This vendor-written tech primer has been edited by Network World to eliminate product promotion, but readers should note it will likely favor the submitter's approach.
Disasters that affect data aren't necessarily the type that Hollywood glorifies in blockbusters. The scenarios that could bring your business to a standstill might be caused by cyberattack, human error, blizzard or hurricane, or any number of other common occurrences. When these events happen and they will happen to every business at least once they are far more destructive when there is no plan in place for maintaining uptime and productivity.
In many cases today, comprehensive plans rely on hybrid cloud backup. What was once a costly, time-consuming process to back up data to tape has morphed into a reliable practice that can both safeguard your data and restore your business in minutes instead of taking days or weeks. And today's proliferation of specialized business continuity approaches empowers organizations to save their entire systems soup-to-nuts, down to individual device settings and snapshots. Here's how hybrid cloud backup can save your data, your reputation and your money:
The hybrid cloud backup process generates a local backup and a replicated backup offsite, giving you both data security and insurance. You get to keep your data in-house, protected by pre-existing firewalls, security protocols and the encryption inherent to your backup device. At the same time, by sending encrypted data to dedicated data centers, you ensure that there are redundant copies of the data secured off-site. The combination of local and off-site backups creates more secure data than if you simply pushed it over the Web to a backup service provider or kept it solely on-site.
If your equipment goes offline due to a system disruption, you can use your local backup snapshot of your machine's files, programs and settings, or offload to a cloud provider immediately while your team fixes the on-site gear. In the meantime, your ability to failover to the cloud will help you decrease or eliminate downtime and continue to manage your data and applications. Once your server is back up and running, you can transition back to your original infrastructure with a bare metal restore (BMR), which will return all backed-up data and applications to your repaired server so you don't lose any changes that occurred during the outage. And if an actual disaster, such as a fire or earthquake, occurs on-site and you lose production machines and local backup devices, you won't lose your business data, and you can still keep your business running in the cloud.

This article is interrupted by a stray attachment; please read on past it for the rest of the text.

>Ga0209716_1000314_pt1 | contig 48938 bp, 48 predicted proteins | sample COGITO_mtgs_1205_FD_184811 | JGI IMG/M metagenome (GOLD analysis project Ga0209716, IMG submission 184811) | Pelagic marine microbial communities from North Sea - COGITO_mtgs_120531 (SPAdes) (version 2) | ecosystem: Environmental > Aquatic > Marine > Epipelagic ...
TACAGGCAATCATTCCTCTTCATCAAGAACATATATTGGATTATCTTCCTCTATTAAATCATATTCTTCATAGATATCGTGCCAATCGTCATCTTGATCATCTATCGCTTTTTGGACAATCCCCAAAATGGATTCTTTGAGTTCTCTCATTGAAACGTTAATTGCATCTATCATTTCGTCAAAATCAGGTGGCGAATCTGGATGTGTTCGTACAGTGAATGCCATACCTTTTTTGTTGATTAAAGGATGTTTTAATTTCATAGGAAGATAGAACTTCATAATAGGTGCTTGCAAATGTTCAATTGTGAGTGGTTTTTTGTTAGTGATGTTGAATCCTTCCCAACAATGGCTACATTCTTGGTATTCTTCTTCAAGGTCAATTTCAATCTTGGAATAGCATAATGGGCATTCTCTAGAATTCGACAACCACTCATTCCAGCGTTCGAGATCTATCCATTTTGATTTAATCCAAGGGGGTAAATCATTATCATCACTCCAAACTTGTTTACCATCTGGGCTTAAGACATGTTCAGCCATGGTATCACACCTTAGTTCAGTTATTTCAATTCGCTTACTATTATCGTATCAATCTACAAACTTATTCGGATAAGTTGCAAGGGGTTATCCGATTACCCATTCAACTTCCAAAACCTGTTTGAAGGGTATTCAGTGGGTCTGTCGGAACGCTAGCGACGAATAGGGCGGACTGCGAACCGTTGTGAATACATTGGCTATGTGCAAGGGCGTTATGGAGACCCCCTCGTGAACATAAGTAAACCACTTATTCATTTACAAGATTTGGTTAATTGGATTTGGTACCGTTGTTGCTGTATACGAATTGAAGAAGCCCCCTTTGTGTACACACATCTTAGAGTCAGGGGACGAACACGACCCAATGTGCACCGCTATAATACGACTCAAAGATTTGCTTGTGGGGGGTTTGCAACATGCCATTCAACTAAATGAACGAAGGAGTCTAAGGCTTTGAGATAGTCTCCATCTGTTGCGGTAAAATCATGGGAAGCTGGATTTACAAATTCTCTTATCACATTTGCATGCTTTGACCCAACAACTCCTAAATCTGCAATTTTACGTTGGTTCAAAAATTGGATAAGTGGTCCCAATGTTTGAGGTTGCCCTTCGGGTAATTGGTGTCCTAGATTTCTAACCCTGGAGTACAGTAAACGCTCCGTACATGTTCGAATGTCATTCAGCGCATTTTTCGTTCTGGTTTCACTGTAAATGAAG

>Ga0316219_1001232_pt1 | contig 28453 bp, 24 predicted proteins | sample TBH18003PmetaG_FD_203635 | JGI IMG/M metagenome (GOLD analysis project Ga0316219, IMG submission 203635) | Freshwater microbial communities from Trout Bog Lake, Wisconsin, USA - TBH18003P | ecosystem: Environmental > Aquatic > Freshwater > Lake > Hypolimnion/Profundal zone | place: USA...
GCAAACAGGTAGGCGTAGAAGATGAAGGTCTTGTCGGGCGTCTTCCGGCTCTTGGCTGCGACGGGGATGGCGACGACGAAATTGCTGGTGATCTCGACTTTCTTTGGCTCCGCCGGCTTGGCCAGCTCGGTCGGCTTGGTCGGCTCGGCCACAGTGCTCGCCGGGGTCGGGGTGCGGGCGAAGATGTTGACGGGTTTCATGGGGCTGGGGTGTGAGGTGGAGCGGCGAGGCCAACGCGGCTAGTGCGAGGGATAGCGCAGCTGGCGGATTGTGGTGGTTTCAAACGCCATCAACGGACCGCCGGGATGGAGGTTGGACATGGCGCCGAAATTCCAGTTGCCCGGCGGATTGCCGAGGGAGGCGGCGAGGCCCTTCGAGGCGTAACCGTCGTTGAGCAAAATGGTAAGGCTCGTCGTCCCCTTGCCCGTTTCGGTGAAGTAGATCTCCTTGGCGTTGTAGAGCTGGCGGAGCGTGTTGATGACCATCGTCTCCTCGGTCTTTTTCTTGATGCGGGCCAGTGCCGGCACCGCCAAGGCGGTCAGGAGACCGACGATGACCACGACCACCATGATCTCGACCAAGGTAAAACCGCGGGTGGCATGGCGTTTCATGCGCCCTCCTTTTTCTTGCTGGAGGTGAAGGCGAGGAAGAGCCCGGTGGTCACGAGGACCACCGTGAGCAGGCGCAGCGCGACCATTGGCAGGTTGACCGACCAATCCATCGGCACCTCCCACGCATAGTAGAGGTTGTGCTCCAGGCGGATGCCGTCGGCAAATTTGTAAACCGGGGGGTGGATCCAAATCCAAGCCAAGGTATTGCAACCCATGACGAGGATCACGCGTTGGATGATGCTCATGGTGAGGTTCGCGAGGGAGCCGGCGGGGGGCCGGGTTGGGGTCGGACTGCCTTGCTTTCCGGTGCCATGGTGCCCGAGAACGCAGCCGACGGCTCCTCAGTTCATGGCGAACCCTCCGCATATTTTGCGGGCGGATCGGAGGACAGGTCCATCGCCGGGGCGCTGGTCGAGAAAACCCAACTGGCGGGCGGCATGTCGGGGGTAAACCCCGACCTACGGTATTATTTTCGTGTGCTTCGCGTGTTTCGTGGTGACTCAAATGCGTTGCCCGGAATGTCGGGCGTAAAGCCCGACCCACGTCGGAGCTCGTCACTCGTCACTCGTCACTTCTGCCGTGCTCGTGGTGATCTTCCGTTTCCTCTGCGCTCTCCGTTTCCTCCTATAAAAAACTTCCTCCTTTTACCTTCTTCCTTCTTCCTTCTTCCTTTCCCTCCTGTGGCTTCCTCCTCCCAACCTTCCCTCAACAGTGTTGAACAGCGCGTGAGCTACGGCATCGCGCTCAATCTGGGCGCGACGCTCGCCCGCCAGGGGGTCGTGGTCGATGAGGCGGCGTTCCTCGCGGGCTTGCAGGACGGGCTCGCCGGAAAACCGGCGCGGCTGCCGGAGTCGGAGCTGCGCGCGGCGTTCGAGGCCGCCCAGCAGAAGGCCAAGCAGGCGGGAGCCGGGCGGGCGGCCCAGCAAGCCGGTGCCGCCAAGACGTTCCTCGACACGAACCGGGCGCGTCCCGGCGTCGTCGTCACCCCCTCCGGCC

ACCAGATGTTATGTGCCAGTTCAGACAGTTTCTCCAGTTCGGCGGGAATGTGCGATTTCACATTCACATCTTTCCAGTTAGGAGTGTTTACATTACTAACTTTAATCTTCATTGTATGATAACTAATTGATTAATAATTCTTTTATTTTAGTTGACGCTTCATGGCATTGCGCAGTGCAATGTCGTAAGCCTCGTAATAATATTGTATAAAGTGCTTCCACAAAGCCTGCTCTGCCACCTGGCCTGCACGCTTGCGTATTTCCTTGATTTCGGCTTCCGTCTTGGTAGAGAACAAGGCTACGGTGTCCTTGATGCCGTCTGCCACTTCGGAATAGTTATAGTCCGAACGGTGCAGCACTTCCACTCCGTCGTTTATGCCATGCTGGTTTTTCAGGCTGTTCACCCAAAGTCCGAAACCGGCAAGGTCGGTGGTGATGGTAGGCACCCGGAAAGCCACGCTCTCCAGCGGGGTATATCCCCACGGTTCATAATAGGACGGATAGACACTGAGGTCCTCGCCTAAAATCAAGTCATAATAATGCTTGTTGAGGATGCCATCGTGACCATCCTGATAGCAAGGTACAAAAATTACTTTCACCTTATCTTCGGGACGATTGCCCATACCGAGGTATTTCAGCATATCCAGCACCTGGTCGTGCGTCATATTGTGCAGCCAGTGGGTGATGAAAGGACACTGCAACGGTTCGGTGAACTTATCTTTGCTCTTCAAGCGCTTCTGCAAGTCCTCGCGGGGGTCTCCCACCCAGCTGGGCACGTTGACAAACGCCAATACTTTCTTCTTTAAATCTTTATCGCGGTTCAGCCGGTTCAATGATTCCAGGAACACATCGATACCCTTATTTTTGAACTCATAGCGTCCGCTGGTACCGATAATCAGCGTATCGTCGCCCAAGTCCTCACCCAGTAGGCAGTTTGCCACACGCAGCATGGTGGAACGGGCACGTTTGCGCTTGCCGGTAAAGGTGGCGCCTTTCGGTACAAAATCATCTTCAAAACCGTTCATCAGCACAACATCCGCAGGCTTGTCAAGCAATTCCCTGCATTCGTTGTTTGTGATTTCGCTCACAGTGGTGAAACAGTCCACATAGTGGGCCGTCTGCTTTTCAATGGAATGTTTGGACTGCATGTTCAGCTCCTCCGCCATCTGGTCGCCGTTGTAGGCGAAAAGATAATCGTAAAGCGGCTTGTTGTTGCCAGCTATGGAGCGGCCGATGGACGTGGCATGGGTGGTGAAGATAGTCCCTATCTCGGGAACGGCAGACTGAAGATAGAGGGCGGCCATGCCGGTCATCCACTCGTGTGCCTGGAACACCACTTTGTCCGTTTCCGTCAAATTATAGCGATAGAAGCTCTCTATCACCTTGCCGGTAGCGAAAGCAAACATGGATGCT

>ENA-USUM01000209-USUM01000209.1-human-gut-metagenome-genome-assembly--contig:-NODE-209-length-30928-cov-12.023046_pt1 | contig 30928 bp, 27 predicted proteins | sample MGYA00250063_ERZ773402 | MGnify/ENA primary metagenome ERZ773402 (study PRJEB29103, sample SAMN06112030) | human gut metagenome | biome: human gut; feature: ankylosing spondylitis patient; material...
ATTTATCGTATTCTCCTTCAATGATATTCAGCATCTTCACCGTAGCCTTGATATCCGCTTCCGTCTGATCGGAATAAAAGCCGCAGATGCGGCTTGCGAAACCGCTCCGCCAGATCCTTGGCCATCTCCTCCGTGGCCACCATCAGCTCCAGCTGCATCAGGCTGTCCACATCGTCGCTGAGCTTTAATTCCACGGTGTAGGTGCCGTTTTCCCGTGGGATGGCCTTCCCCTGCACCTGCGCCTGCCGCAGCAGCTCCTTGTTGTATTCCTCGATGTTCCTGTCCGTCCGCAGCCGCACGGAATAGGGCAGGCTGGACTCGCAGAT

Storage space in the cloud is nearly infinite, and you can decide how long you want to retain data locally based on your business's needs for scalability. You can restore files with ease whether they are on-site or off-site, so you don't need to worry about losing on-demand access to your data. This offers a great benefit to smaller businesses in particular because it provides flexibility if your local backup device has limited storage.
The initial investments for hybrid clouds are low, and you don't need to own all of the essential pieces of the puzzle. Further, you'll avoid maintenance costs as well as the steep power, cooling and physical expenses that come with on-premise data centers. And if you utilize a vendor with a purpose built cloud, ask if they have a cloud retention billing option to guarantee a predictable cloud bill each month.
Depending on your industry, you might face HIPAA, payment card industry (PCI), Sarbanes-Oxley or other regulated standards. Cloud services that are purpose-built for backup address these regulations and their mandates for emergency contingency plans and archiving capabilities by ensuring important emails or records never go missing.
For the channel, hybrid cloud is a boon for business. The solutions come with a lot of choice; you can retain ownership of devices and lease them to end-users or charge one-time implementation fees that cover the cost of devices. If you're reselling hardware to end-users, you can focus on your core capabilities by offering service and support on a monthly basis. With physical assets and service packaged together, you have multiple options for building unique, recurring revenue streams.
You want to know who is in control of your data environment. With hybrid cloud, you can better predict the pricing and roadmap of where your data lives. Additionally, if you work with a managed service provider (MSP), you won't give up control over your backup and disaster recovery infrastructure. If the vendor-controlled cloud is purpose-built for data retrieval, backup and continuity, it becomes a safety net for true disaster recovery efforts, and you can have an MSP regulate the local side of the backup infrastructure if needed. The result is decreased demand for manpower to support hybrid cloud solutions and fewer responsibilities, risks and expense to you.
Hybrid cloud backup brings together the best of the private and public cloud models to form a feature-rich, highly efficient and affordable system. Such a system is critical when disaster strikes, which it no doubt will, often in the form of something as commonplace as human error or a powerful storm. Hybrid cloud backup transforms what was once a difficult and prohibitively expensive process into one within reach of every business that values productivity and uptime.